To the Mother of a Daughter with an Eating Disorder
You remember holding your child, kissing her, cuddling her, whispering, “I love you.” You remember her running through the grass, laughing, with a constant smile on her face. You remember what it used to be like before ED (Eating disorder) came into her life.
Writing this I am almost tempted to say that ED is like a really bad boyfriend your daughter has. He’s powerful, manipulating, pervasive, and destructive. He has all the wrong intentions. He doesn’t know when to back off, stop abusing her, or telling her lies.
Everyday is a battle — you watch her struggle to get dressed, fight with her own body, avoid meals, and isolate. You watch your beautiful little girl begin to hate who she is. This beautiful angel that you, yes you, created.
But please, know this. You did not have any influence on her eating disorder. You did not cause this. You have nothing to do with this. ED is sneaky and can affect anyone at anytime. Blame society, blame the media, but don’t blame yourself.
You are doing the best you can to help her, hoping that she learns one day how truly beautiful she really is. You are doing everything in your power to show her love, keep her safe, and keep her happy.
ED is something that we try to prevent as professionals and mothers, but ultimately, we have no power over ED. It has a way of trapping our daughters, rendering them helpless, out of control, and in a constant battle.
But know this, it will get better. She can recover! Eating disorder recovery is very real. Seek professional help; a therapist, nutritionist, psychiatrist, doctor, support groups, etc.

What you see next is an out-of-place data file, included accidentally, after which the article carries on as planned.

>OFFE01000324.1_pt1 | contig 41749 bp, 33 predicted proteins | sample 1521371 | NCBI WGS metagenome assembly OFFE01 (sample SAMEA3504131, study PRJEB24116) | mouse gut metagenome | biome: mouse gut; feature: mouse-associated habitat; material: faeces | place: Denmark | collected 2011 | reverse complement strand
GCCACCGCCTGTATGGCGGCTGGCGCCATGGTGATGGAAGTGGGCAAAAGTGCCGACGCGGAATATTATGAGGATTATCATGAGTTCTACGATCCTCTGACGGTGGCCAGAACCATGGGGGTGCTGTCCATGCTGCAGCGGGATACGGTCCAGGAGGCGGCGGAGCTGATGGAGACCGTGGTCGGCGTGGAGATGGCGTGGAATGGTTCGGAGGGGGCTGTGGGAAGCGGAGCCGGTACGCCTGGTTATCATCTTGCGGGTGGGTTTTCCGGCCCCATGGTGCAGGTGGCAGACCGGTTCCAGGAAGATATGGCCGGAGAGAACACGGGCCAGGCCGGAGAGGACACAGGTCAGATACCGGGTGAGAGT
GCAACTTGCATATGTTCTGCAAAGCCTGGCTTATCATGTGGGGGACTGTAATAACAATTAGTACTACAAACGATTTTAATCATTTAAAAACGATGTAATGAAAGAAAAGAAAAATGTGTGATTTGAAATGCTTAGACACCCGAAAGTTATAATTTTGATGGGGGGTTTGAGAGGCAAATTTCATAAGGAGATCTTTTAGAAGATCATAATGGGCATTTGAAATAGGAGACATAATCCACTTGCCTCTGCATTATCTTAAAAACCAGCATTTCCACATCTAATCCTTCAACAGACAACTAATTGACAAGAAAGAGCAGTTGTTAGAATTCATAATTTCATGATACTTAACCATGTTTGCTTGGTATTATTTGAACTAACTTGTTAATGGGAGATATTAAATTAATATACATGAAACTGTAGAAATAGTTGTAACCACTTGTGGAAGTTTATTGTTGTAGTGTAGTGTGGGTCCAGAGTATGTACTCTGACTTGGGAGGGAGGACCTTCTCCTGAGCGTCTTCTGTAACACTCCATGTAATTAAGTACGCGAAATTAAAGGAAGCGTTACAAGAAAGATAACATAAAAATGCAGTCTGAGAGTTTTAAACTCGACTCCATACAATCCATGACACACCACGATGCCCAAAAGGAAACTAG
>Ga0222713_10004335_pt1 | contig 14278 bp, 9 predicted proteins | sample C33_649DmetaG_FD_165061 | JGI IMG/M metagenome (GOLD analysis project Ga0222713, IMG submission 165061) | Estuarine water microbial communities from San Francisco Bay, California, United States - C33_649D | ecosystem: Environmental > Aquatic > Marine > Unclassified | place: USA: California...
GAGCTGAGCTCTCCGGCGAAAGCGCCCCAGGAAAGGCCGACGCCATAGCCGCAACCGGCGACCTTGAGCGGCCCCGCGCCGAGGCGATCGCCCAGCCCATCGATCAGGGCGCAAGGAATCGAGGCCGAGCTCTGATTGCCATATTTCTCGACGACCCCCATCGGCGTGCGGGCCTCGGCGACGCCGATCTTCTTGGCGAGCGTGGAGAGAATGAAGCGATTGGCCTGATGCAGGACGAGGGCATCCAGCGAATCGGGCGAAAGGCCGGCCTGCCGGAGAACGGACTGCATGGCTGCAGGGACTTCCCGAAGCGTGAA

Learn to take care of yourself too, Mom. You are just as sacred and beautiful as she is. Engage in self care; comfort yourself, pamper yourself, tell yourself those same lovely things you tell your daughter.
Show her that self care, self-love, and self-appreciation are real and possible. Show her that you truly care for you, so that she has that same permission to give it to herself.
No, you had nothing to do with this, but yes, you can help. Be patient, learn about ED, educate yourself, be kind to her and you, see a professional yourself, and love you too!
This will get better, please know that she does not want this. She hates every minute of ED controlling her. She wants to get better just as much as you want her to. Again, be patient.
Show her that love that you know. Give her permission to love herself. Practice together.
Riley, M. (2017). To the Mother of a Daughter with an Eating Disorder. Psych Central. Retrieved on June 25, 2017, from https://psychcentral.com/blog/archives/2017/03/19/to-the-mother-of-a-daughter-with-an-eating-disorder/